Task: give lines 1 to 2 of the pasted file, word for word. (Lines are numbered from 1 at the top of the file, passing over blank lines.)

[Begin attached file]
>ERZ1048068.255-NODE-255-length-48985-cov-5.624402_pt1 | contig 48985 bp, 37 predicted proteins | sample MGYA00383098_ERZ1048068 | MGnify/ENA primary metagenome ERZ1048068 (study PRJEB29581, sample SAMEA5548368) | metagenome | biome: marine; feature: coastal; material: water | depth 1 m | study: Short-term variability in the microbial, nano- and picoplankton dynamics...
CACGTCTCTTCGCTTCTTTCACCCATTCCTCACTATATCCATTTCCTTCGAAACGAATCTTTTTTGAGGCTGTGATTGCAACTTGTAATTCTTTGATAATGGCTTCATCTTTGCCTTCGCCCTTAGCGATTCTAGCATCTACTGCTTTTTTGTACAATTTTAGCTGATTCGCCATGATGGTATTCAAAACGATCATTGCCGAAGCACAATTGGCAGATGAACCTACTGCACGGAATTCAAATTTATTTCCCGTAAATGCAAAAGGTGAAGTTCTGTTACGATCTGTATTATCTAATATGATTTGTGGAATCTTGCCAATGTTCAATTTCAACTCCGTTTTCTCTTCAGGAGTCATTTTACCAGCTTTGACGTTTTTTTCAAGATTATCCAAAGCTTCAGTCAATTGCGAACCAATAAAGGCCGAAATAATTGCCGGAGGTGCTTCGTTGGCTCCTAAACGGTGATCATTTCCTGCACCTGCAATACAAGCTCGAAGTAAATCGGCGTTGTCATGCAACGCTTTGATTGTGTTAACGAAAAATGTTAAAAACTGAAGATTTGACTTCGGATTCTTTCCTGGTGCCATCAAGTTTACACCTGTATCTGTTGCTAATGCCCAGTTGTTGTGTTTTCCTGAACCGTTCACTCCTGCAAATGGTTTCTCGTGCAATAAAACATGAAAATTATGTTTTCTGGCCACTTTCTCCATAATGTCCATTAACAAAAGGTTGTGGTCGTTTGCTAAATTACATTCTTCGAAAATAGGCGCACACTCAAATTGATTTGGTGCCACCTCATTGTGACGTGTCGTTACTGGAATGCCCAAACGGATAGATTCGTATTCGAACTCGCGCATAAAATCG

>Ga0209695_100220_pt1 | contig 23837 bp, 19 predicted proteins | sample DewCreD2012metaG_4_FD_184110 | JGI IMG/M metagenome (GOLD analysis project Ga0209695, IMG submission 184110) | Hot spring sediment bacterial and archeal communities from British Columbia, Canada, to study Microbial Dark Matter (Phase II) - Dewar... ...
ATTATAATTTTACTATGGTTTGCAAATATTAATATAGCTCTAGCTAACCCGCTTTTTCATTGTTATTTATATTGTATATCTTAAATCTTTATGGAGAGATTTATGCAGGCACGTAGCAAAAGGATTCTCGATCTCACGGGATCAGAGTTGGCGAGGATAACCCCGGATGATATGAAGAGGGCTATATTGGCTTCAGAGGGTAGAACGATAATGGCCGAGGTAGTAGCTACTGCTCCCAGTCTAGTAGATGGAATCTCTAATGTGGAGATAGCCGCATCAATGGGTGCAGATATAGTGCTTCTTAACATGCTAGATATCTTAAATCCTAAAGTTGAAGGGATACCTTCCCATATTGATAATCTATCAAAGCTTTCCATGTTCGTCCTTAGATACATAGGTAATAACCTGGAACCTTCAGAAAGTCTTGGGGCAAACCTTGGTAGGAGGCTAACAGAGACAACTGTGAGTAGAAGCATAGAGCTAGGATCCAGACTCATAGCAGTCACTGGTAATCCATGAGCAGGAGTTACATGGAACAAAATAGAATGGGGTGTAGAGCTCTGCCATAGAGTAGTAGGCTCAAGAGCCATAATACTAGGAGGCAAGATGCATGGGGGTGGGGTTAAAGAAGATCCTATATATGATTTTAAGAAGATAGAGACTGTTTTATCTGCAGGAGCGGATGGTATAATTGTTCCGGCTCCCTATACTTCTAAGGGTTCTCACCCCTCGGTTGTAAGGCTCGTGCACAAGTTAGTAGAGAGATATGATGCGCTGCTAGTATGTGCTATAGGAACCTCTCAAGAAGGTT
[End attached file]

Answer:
>ERZ1048068.255-NODE-255-length-48985-cov-5.624402_pt1 | contig 48985 bp, 37 predicted proteins | sample MGYA00383098_ERZ1048068 | MGnify/ENA primary metagenome ERZ1048068 (study PRJEB29581, sample SAMEA5548368) | metagenome | biome: marine; feature: coastal; material: water | depth 1 m | study: Short-term variability in the microbial, nano- and picoplankton dynamics...
CACGTCTCTTCGCTTCTTTCACCCATTCCTCACTATATCCATTTCCTTCGAAACGAATCTTTTTTGAGGCTGTGATTGCAACTTGTAATTCTTTGATAATGGCTTCATCTTTGCCTTCGCCCTTAGCGATTCTAGCATCTACTGCTTTTTTGTACAATTTTAGCTGATTCGCCATGATGGTATTCAAAACGATCATTGCCGAAGCACAATTGGCAGATGAACCTACTGCACGGAATTCAAATTTATTTCCCGTAAATGCAAAAGGTGAAGTTCTGTTACGATCTGTATTATCTAATATGATTTGTGGAATCTTGCCAATGTTCAATTTCAACTCCGTTTTCTCTTCAGGAGTCATTTTACCAGCTTTGACGTTTTTTTCAAGATTATCCAAAGCTTCAGTCAATTGCGAACCAATAAAGGCCGAAATAATTGCCGGAGGTGCTTCGTTGGCTCCTAAACGGTGATCATTTCCTGCACCTGCAATACAAGCTCGAAGTAAATCGGCGTTGTCATGCAACGCTTTGATTGTGTTAACGAAAAATGTTAAAAACTGAAGATTTGACTTCGGATTCTTTCCTGGTGCCATCAAGTTTACACCTGTATCTGTTGCTAATGCCCAGTTGTTGTGTTTTCCTGAACCGTTCACTCCTGCAAATGGTTTCTCGTGCAATAAAACATGAAAATTATGTTTTCTGGCCACTTTCTCCATAATGTCCATTAACAAAAGGTTGTGGTCGTTTGCTAAATTACATTCTTCGAAAATAGGCGCACACTCAAATTGATTTGGTGCCACCTCATTGTGACGTGTCGTTACTGGAATGCCCAAACGGATAGATTCGTATTCGAACTCGCGCATAAAATCG